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Ex-Nuncio to Dominican Republic, accused of sexual abuse, found dead

August 28, 2015. The Vatican has issued a statement saying that ex-Apostolic Nuncio to the Dominican Republic Józef Wesolowski was found dead in his room this morning. He is believed to have died of natural causes, according the Vatican authorities. A Vatican prosecutor has asked that an autopsy be performed today. The statement further specifies that the results will be announced as soon as possible and that Pope Francis has been informed of the situation.
Pope Francis

Pope Francis sends a message to organizers and participants of the Rimini Meeting

August 19, 2015. On the occasion of the 36th edition of the Rimini Meeting, Pope Francis sent a message to participants and organizers through Vatican Secretary of State Pietro Parolin. He told them that the void we sometimes feel in our hearts reminds us that we are called to great things. The event is also known as "the Meeting for friendship among peoples,” and it is organized by the Communion and Liberation movement. During the meeting shows, conferences, exhibitions and sporting events are organized.
Pope Francis

Pope Francis “deeply saddened” by the tragedy in Bangkok

August 19, 2015. Pope Francis is "deeply saddened” by the terrorist attack in Bangkok, which killed at least 20 people, according to the Vatican Secretary of State Pietro Parolin. In a telegram sent to the King of Thailand on behalf of the Pope, the cardinal said Pope Francis expressed his sorrow and his closeness to all those affected by the attacks.
World

Erection of Apostolic Exarchate in Canada

Pope Francis has erected the Apostolic Exarchate for the Syro-Malabar in Canada. He has appointed Fr. Jose Kalluvelil to be its first Exarch, assigning him the titular of Tabalta.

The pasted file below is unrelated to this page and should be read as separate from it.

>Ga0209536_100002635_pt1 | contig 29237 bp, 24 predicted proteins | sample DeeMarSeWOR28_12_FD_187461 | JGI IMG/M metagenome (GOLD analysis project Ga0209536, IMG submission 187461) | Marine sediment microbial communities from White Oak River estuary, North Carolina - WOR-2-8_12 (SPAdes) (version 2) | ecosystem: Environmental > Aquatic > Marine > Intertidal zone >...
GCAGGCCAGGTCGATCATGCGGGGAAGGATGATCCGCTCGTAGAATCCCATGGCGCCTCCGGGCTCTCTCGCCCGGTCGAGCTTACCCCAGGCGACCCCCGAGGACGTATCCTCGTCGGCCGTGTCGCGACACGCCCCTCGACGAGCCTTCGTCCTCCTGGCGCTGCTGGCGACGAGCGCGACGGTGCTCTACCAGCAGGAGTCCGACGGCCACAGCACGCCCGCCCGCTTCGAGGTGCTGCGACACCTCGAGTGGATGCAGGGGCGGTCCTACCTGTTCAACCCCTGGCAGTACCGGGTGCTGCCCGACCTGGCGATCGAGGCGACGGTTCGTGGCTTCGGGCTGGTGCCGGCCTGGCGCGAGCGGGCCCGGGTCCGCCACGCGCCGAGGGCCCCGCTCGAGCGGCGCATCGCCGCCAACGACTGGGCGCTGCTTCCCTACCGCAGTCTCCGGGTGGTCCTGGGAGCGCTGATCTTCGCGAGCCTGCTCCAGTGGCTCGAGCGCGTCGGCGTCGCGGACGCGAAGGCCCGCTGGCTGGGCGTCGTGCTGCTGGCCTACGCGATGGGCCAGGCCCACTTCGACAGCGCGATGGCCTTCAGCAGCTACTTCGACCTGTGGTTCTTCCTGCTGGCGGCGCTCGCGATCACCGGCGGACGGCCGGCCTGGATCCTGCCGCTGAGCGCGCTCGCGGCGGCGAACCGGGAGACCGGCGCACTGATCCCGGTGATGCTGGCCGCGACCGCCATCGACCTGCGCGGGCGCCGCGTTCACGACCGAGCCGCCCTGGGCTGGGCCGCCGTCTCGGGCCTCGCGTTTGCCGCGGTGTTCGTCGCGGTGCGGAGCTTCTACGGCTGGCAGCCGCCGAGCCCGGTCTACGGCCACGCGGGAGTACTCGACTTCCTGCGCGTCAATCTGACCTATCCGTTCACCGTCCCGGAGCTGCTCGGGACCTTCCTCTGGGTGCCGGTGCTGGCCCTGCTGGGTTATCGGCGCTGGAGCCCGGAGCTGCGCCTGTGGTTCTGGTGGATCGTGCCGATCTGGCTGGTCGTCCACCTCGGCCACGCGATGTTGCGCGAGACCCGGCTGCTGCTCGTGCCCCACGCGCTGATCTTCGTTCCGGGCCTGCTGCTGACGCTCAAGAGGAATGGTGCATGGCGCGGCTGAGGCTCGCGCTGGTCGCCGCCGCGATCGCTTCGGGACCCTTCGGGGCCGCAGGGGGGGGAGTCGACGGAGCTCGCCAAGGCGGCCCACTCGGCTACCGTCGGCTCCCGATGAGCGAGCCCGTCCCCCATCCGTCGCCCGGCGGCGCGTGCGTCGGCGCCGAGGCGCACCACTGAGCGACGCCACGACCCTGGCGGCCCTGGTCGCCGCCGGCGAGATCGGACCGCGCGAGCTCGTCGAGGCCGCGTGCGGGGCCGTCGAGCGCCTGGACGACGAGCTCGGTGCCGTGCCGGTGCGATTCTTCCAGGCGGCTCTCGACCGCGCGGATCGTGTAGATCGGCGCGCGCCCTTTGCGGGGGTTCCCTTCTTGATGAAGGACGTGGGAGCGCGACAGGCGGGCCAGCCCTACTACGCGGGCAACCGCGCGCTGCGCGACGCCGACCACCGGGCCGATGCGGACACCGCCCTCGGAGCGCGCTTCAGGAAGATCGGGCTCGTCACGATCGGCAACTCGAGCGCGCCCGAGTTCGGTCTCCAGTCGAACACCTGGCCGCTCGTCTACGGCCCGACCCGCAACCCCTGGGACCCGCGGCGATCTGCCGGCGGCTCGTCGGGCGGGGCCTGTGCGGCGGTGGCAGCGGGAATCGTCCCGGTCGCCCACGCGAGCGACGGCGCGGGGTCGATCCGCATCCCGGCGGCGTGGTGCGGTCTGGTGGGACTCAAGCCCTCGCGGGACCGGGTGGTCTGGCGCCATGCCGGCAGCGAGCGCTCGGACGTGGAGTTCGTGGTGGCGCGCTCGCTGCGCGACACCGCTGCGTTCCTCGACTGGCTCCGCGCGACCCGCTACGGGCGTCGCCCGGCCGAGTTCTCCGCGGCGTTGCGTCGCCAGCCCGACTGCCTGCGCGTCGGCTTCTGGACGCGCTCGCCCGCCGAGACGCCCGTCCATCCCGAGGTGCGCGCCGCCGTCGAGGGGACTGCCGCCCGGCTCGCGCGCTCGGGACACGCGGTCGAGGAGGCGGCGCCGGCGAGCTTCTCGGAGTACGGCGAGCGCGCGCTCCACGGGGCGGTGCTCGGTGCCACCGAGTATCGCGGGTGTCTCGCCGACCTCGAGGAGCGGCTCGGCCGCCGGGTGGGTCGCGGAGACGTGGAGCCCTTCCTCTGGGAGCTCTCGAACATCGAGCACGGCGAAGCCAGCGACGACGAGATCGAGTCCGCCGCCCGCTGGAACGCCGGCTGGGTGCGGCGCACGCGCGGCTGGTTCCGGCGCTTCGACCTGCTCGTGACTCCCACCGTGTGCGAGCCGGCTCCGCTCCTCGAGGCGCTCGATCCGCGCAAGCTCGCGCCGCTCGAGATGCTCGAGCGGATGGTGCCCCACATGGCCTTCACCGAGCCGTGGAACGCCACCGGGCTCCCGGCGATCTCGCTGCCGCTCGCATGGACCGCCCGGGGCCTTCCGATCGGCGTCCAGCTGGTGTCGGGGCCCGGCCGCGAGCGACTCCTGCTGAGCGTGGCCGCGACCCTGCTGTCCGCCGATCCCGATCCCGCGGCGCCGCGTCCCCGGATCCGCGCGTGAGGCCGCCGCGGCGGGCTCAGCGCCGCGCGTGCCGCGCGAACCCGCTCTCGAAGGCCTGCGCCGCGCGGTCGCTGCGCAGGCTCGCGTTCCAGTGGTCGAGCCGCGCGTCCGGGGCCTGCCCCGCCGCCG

World

New bishop in India

Pope Francis has appointed Fr. Antony Prince Panengaden to be bishop of the eparchy of Adilabad of the Syro-Malabar (India). His appointment comes after the resignation of Msgr. Joseph Kunnath.

Christmas Tree: A timeless tradition with Christian roots

2013-12-15

They come in all shapes, sizes, and colors. Along with Nativity scenes, the Christmas tree stands out as one of the most emblematic symbols of the Holiday season. 

But, where does this tradition come from? There are many theories, but history points to ancient civilizations.

FR. BERNARDO ESTRADA
Professor, Pontifical University of the Holy Cross
"There are some people who think, for example, that the Christmas tree is a pagan symbol, and it's not! Its meaning is rooted in some very old traditions from ancient civilizations. Back then, the Chinese and Egyptians had already used trees to decorate their homes.”

During the Renaissance, Christians adopted this symbol and gave it new meaning to celebrate the birth of Jesus

The challenges was finding trees that kept their leaves during the cold winter, so they began using fir and pine trees.

FR. BERNARDO ESTRADA
Professor, Pontifical University of the Holy Cross
"It was a symbol of eternity and the life of God, which is never ending. So by comparing it to the life of God, which never ends, and the Son of God, who comes to us every Christmas, it gives it this meaning of God, who makes Himself present to all of humanity.”

Decorations came next. The first signs of ornaments used on trees come from Germany. Martin Luther supported this trait

FR. BERNARDO ESTRADA
Professor, Pontifical University of the Holy Cross
"Luther was a fan of this and in a way he led the tradition. He would set up his tree and as decorations he would add fruit. This was done as a reminder of the Tree of Paradise. 

Centuries later, ornaments replaced apples and oranges. And with electricity, it was only a matter of time before Christmas lights appeared. Today, the Christmas tree is more than a Holiday decoration. Around the world, it's a symbol of joy and a simple way to honor the birth of Jesus. 


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